Every so often, great forces reach up and grab someone. I am taken to where it’s safe to stand, shown where you never want to go.
Someone’s memorial marker is still lustrous from 1998. There is a can with flowers, dried now.
MacKenzie State Park is named for someone who was barely twenty one when he died in 1930. I wonder if he died here, if he is remembered by the place that killed him.
I stand on the precipice and everything is roar, then indrawn breath, then roar. The roar can be modest or overwhelming.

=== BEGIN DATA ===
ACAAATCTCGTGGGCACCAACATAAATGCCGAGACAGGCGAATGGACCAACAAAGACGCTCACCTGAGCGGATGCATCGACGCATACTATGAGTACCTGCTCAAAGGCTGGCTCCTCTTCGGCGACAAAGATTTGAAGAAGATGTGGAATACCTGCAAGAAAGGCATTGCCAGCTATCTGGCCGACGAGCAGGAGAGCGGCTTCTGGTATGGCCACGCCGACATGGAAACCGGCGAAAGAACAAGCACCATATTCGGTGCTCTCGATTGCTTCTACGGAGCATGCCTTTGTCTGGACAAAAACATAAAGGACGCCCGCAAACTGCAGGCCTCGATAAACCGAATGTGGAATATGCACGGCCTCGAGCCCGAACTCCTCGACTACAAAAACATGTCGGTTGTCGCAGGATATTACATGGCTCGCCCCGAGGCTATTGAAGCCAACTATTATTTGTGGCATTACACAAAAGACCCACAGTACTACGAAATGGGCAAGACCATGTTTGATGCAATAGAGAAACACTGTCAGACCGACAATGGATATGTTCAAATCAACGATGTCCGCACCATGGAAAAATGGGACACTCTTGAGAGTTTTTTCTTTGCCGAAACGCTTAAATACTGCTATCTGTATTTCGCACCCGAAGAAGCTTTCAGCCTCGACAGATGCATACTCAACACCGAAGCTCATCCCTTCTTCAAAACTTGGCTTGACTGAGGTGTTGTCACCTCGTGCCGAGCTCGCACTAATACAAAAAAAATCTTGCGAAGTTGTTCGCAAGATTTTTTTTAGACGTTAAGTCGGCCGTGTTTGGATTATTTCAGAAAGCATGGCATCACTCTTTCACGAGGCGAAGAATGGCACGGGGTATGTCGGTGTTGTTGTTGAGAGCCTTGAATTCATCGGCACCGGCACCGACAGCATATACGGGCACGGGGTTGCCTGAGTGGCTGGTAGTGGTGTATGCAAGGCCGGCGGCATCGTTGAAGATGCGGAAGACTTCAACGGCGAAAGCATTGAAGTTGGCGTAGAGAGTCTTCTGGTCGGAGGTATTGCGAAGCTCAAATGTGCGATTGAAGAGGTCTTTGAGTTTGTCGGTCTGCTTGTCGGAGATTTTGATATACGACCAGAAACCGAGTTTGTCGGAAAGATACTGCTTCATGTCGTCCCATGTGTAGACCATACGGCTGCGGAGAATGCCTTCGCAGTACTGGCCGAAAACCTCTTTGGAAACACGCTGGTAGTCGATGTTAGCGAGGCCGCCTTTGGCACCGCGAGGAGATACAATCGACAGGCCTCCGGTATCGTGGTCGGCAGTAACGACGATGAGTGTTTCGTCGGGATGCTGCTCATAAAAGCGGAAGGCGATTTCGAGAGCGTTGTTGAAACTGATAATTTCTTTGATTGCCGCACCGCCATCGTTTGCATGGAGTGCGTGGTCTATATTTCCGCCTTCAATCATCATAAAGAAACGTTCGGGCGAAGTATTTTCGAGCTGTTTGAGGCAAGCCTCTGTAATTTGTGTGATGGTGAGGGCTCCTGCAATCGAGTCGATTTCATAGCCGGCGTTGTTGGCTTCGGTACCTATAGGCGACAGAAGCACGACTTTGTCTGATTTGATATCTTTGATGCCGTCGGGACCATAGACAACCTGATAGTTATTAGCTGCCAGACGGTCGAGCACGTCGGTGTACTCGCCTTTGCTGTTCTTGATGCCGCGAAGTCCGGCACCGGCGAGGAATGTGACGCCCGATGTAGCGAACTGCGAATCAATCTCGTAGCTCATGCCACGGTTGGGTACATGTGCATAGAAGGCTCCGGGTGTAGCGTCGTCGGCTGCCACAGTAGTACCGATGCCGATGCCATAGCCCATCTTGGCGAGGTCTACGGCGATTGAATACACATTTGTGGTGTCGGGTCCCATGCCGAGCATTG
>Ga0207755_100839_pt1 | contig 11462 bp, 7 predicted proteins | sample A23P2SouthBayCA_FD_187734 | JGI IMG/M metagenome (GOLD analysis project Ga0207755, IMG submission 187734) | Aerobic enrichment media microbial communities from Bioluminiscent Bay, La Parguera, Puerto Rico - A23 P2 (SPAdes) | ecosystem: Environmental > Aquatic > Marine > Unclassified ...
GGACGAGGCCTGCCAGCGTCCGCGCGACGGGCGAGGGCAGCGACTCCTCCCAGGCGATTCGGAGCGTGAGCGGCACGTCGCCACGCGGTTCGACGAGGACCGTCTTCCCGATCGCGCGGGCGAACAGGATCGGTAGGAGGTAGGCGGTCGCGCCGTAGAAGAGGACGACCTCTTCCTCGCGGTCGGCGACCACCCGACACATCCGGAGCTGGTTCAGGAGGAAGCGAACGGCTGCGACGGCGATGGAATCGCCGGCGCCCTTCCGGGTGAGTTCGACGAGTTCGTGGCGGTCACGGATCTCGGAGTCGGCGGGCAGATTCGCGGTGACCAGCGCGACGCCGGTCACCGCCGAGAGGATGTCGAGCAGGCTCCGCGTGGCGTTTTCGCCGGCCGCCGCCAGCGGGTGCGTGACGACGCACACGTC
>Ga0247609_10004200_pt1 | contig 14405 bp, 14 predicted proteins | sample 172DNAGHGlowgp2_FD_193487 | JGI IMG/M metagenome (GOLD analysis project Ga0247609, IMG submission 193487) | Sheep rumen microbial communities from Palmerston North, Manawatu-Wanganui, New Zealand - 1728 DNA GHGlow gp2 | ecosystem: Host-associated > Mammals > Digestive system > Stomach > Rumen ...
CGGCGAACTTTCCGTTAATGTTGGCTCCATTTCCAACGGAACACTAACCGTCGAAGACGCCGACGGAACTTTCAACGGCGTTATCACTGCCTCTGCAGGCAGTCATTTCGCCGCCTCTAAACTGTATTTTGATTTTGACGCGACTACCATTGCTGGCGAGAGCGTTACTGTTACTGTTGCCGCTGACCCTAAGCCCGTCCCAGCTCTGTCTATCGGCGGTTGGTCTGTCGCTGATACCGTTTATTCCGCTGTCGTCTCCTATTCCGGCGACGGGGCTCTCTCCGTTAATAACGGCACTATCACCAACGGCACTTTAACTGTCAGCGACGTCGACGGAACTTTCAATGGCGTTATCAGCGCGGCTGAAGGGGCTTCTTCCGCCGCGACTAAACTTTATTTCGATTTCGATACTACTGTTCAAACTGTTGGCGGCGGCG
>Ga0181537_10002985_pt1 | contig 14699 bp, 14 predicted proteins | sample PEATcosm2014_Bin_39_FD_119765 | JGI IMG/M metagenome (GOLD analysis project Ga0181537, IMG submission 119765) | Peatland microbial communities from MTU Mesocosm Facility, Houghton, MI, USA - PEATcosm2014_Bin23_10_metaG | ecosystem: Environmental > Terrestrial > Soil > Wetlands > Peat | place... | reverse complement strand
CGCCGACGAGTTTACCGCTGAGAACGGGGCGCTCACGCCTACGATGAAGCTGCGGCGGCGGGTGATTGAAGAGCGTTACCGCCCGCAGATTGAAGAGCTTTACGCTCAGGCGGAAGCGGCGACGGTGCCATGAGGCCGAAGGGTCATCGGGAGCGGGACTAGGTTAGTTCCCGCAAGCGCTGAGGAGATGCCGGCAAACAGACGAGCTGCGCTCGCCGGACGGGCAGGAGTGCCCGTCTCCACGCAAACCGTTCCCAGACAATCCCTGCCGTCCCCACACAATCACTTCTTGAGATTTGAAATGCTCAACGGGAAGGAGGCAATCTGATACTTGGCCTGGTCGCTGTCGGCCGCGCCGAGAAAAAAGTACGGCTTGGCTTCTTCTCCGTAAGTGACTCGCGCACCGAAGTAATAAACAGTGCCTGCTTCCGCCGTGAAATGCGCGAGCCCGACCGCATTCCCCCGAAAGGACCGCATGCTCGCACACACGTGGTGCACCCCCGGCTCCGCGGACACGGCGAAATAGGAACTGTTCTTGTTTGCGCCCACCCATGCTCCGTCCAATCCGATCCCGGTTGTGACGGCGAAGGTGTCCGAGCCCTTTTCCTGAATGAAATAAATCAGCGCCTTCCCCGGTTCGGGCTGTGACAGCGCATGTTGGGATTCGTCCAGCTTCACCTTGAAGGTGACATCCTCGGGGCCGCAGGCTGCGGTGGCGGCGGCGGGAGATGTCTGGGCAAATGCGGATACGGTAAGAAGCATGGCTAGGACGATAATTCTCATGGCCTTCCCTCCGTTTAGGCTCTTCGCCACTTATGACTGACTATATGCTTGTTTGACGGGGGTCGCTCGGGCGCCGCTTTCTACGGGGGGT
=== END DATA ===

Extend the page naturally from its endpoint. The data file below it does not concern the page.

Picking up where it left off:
Water is an iridescent, glassblown blue that flashes to brilliant white. Energy is not so much heard as felt–even hearing the sound is feeling the water’s hard slam.
The edge is very high and dry, and I peek over and to the left, where the great hand leaps up and pulls in the unwary. Someone has built a little stone table, big enough for preschooler tea, but the waves can’t be seen there. Water flows in to the left channel of caves and shelves, mostly playful, mostly moderate, mostly.
I didn’t see the largest of the large, but the large I saw was enough.